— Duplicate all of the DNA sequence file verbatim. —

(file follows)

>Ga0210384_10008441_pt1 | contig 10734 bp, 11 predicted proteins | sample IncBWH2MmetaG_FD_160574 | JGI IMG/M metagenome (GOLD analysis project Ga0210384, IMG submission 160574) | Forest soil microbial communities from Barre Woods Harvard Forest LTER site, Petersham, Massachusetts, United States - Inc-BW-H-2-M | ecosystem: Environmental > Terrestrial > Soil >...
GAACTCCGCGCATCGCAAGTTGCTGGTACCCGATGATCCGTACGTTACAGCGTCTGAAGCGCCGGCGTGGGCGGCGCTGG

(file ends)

>Ga0210384_10008441_pt1 | contig 10734 bp, 11 predicted proteins | sample IncBWH2MmetaG_FD_160574 | JGI IMG/M metagenome (GOLD analysis project Ga0210384, IMG submission 160574) | Forest soil microbial communities from Barre Woods Harvard Forest LTER site, Petersham, Massachusetts, United States - Inc-BW-H-2-M | ecosystem: Environmental > Terrestrial > Soil >...
GAACTCCGCGCATCGCAAGTTGCTGGTACCCGATGATCCGTACGTTACAGCGTCTGAAGCGCCGGCGTGGGCGGCGCTGG